|Triptych Bleu I, II, III|
|Spanish: Tríptico Azul I, II, III|
|Medium||Oil on Canvas|
|Dimensions||270 cm × 355 cm (110 in × 140 in)|
|Location||Musée National d'Art Moderne, Paris|
Blue I, II, III is a triptych created in 1961. It is a set of three-part display abstract oil paintings by the Spanish modern artist Joan Miró. The paintings are named Blue I, Blue II, Blue III and are similar. All are large paintings of 355 cm x 270 cm each, and are currently owned by the Musée National d'Art Moderne in the Centre Pompidou in Paris.
As an up-and-coming artist in Paris during the 1920s, Miró was influenced heavily by Cubism and Art Nouveau, particularly the works of artists like Picasso. During this time he painted works similar to Bleu I, II and III such as Maternity (1924), Painting (1927), and Catalan Peasant with a Guitar (1924). Many of these works used the same spacious, blue field. Miró held a special significance with this colour; to him this blue was a symbol of a world of cosmic dreams, an unconscious state where his mind flowed clearly and without any sort of order. This blue was the colour of a surreal, ethereal night, a night that embodied the only place where dreams could exist in their rawest state, untouched and uncensored by conscious, rational thought.
Miró completed the Triptych Bleu I, II, III on March 8, 1961, well into his artistic career. By this time he was an established artist with large exhibitions all over the world, and saw this triptych as a summary of his works up to this point. Shifts in style and technique are apparent over the course of his artistic career, ranging from busy landscapes and portraits at the beginning of his career to his famous abstract paintings of nearly empty space and stark, primary colors, the style in which Bleu II was created. Miró’s abstract paintings conveyed his dreams and subconscious, and he often spoke of painting freely without truly being in control; rather, letting the free-flowing thoughts and shifts of his mind move the brush across the canvas, a technique referred to as “psychic automatism”. Bleu II exemplifies his distinct style; the artist uses sparse, uniform brushstrokes all across the canvas, giving the enormous expanse of the painting an even more empty feeling, which is emphasized even further by the distinguishable dreamy blue of the background.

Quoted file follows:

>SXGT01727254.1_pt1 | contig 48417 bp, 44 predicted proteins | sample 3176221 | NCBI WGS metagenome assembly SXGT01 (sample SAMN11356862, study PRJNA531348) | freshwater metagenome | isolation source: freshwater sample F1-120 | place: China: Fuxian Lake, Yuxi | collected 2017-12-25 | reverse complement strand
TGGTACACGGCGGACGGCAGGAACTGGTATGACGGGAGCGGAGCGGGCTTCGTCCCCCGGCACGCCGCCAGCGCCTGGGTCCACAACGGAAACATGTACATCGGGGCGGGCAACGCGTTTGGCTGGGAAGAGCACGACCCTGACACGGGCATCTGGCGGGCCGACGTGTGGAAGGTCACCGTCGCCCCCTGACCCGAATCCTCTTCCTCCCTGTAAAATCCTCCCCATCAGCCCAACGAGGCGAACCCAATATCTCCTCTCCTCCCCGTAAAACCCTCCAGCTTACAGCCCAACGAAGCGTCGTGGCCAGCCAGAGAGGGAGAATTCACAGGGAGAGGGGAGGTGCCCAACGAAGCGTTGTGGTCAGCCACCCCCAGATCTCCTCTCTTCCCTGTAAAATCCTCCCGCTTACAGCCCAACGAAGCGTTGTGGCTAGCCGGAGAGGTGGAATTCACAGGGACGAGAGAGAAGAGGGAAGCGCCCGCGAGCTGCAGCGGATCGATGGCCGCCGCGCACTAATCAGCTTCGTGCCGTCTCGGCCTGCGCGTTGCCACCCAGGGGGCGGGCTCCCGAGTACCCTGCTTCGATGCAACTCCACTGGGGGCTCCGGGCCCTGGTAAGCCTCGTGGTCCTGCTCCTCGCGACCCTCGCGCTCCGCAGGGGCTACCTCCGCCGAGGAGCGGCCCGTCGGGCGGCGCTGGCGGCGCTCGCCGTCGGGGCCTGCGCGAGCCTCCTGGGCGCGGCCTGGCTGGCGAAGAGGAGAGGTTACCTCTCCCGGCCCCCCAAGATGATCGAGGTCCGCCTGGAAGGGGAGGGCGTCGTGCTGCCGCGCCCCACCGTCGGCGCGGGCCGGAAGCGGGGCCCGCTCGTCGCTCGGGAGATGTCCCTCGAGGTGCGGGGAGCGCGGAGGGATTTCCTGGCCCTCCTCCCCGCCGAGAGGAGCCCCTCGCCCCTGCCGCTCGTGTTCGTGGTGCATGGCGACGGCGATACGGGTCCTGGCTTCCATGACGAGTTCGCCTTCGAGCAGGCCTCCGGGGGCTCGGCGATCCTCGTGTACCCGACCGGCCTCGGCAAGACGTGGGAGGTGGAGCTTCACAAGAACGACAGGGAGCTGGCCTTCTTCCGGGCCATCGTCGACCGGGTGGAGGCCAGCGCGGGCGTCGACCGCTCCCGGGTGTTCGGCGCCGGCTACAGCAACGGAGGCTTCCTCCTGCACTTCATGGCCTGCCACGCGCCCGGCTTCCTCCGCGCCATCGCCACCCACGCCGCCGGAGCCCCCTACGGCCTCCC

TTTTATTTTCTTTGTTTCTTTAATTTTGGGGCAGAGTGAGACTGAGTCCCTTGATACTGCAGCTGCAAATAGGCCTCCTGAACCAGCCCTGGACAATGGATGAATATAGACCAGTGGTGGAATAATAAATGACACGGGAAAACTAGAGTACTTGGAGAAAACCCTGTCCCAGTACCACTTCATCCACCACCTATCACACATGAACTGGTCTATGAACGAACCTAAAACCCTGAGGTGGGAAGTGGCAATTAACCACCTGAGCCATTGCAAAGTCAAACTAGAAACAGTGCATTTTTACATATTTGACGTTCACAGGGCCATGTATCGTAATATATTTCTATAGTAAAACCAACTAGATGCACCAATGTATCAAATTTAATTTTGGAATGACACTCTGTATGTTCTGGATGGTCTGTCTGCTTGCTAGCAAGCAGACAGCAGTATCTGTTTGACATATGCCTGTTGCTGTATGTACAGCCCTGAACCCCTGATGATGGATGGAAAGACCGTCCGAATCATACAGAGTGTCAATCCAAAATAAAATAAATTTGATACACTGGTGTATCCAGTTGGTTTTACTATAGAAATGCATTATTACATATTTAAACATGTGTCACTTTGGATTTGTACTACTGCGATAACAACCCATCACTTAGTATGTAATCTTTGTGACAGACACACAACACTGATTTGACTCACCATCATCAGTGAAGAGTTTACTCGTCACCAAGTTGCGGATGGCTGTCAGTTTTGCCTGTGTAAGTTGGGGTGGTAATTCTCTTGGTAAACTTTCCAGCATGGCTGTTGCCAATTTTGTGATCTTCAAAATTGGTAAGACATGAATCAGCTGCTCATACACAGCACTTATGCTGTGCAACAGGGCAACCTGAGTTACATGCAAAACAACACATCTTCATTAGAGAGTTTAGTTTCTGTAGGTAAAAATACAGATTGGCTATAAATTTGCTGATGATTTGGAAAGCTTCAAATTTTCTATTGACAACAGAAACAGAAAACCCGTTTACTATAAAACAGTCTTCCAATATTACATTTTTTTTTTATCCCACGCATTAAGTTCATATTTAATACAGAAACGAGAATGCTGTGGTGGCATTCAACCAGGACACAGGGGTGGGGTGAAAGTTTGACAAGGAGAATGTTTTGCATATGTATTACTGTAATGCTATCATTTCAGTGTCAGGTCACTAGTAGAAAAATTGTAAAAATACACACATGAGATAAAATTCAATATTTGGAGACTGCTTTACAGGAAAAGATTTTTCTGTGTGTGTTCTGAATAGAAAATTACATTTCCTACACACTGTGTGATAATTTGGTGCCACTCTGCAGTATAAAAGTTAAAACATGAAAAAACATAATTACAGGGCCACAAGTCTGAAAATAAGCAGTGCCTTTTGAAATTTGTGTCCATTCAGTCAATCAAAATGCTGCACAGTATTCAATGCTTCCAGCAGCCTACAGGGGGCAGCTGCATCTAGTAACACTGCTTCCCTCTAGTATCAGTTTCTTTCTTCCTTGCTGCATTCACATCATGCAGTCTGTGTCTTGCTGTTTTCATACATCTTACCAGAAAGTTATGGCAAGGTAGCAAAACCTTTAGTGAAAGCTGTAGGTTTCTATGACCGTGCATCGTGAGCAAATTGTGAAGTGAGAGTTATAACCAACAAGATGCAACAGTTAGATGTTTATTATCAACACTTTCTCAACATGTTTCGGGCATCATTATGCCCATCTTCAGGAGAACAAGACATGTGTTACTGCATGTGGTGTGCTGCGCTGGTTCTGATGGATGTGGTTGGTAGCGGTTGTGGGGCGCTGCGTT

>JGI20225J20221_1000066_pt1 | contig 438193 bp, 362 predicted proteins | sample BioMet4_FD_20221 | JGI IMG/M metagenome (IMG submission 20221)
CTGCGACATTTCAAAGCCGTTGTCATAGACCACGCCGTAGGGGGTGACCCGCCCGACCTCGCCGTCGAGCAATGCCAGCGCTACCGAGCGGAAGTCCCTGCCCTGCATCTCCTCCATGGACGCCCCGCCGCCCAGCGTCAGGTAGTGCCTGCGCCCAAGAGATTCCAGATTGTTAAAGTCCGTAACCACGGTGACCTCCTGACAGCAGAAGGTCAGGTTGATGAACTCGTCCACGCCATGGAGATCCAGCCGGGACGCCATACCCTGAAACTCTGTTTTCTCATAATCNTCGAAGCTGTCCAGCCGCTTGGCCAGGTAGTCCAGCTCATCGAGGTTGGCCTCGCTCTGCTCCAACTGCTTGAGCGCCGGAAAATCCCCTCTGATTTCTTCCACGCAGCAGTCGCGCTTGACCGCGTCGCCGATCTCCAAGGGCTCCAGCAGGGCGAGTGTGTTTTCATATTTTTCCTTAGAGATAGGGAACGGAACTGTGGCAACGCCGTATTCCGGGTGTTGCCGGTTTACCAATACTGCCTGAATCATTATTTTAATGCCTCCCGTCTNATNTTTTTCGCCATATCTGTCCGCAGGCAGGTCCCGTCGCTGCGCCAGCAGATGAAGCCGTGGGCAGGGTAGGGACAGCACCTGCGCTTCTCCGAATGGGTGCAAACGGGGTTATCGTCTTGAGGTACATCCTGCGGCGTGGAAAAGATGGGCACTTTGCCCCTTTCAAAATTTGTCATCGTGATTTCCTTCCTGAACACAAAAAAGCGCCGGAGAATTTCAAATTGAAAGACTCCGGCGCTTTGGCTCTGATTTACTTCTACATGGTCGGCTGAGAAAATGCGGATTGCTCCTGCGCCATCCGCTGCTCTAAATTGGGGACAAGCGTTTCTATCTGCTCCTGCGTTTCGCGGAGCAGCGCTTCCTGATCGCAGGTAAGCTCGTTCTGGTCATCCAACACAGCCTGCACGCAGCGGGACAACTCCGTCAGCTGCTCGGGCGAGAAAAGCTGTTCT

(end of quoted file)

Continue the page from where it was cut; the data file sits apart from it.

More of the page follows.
Bleu II is probably the painting in Miró’s portfolio that most definitively expresses his obsession with dreamscapes and vacant, infinite space. In 1958, during which he was working on the Bleu I, II, III triptych and similar abstract murals in Paris, he was quoted saying: “The spectacle of the sky overwhelms me. I’m overwhelmed when I see, in an immense sky, the crescent of the moon, or the sun. There, in my pictures, tiny forms in huge, empty spaces. Empty spaces, empty horizons, empty plains—everything which is bare has always greatly impressed me.” (Twentieth Century Artists on Art, 1958). Bleu I and Bleu III are nearly identical to Bleu II with exactly the same backgrounds of matching color and simple lines and shapes.
To animate the sparseness of Bleu II's canvas, Miró includes the dynamic red line on the left side of the painting, conveying a sharp shock in the calm blue surface. He also employs the series of bold, defined black dots radiating out from the red line in a horizontal flow to transmit the motion of the line through the whole expanse of the canvas. With these shapes, Miró creates an energetic, powerful piece, a bold work brought to life by the precise (but by intention very free) placement of geometric shapes and bright colors, allowing the viewer a glimpse into the unspoiled subconscious of the artist and truly embodying the unique style for which Miró is well known for today.
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